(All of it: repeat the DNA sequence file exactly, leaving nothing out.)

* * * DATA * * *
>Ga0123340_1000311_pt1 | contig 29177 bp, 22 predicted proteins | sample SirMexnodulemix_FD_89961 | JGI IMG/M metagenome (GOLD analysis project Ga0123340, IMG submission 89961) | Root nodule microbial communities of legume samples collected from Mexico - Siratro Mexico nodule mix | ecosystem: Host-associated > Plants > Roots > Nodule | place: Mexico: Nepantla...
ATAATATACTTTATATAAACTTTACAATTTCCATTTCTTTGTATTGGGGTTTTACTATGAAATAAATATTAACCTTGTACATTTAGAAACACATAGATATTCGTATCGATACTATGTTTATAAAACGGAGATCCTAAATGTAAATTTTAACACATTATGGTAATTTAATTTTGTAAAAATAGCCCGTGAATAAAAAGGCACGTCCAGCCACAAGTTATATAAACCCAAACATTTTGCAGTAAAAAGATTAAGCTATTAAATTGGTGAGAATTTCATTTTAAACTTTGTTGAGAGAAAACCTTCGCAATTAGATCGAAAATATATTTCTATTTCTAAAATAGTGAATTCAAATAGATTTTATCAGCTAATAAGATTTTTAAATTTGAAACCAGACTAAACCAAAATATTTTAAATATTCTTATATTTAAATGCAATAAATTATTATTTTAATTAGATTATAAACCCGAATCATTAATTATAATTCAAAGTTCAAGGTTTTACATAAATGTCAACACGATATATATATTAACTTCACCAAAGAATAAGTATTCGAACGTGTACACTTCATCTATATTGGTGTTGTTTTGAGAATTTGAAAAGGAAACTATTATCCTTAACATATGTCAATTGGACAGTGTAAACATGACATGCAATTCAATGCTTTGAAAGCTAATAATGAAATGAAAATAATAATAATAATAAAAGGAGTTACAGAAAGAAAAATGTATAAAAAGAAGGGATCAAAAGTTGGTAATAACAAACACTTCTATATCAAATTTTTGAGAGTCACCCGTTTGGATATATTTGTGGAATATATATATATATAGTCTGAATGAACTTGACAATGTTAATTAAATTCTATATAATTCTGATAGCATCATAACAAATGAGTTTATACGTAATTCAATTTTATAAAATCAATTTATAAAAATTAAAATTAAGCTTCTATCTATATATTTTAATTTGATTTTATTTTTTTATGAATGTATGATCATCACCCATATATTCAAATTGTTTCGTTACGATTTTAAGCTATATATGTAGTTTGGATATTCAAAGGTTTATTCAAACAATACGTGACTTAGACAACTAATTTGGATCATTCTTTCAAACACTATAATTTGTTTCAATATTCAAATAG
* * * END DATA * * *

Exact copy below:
>Ga0123340_1000311_pt1 | contig 29177 bp, 22 predicted proteins | sample SirMexnodulemix_FD_89961 | JGI IMG/M metagenome (GOLD analysis project Ga0123340, IMG submission 89961) | Root nodule microbial communities of legume samples collected from Mexico - Siratro Mexico nodule mix | ecosystem: Host-associated > Plants > Roots > Nodule | place: Mexico: Nepantla...
ATAATATACTTTATATAAACTTTACAATTTCCATTTCTTTGTATTGGGGTTTTACTATGAAATAAATATTAACCTTGTACATTTAGAAACACATAGATATTCGTATCGATACTATGTTTATAAAACGGAGATCCTAAATGTAAATTTTAACACATTATGGTAATTTAATTTTGTAAAAATAGCCCGTGAATAAAAAGGCACGTCCAGCCACAAGTTATATAAACCCAAACATTTTGCAGTAAAAAGATTAAGCTATTAAATTGGTGAGAATTTCATTTTAAACTTTGTTGAGAGAAAACCTTCGCAATTAGATCGAAAATATATTTCTATTTCTAAAATAGTGAATTCAAATAGATTTTATCAGCTAATAAGATTTTTAAATTTGAAACCAGACTAAACCAAAATATTTTAAATATTCTTATATTTAAATGCAATAAATTATTATTTTAATTAGATTATAAACCCGAATCATTAATTATAATTCAAAGTTCAAGGTTTTACATAAATGTCAACACGATATATATATTAACTTCACCAAAGAATAAGTATTCGAACGTGTACACTTCATCTATATTGGTGTTGTTTTGAGAATTTGAAAAGGAAACTATTATCCTTAACATATGTCAATTGGACAGTGTAAACATGACATGCAATTCAATGCTTTGAAAGCTAATAATGAAATGAAAATAATAATAATAATAAAAGGAGTTACAGAAAGAAAAATGTATAAAAAGAAGGGATCAAAAGTTGGTAATAACAAACACTTCTATATCAAATTTTTGAGAGTCACCCGTTTGGATATATTTGTGGAATATATATATATATAGTCTGAATGAACTTGACAATGTTAATTAAATTCTATATAATTCTGATAGCATCATAACAAATGAGTTTATACGTAATTCAATTTTATAAAATCAATTTATAAAAATTAAAATTAAGCTTCTATCTATATATTTTAATTTGATTTTATTTTTTTATGAATGTATGATCATCACCCATATATTCAAATTGTTTCGTTACGATTTTAAGCTATATATGTAGTTTGGATATTCAAAGGTTTATTCAAACAATACGTGACTTAGACAACTAATTTGGATCATTCTTTCAAACACTATAATTTGTTTCAATATTCAAATAG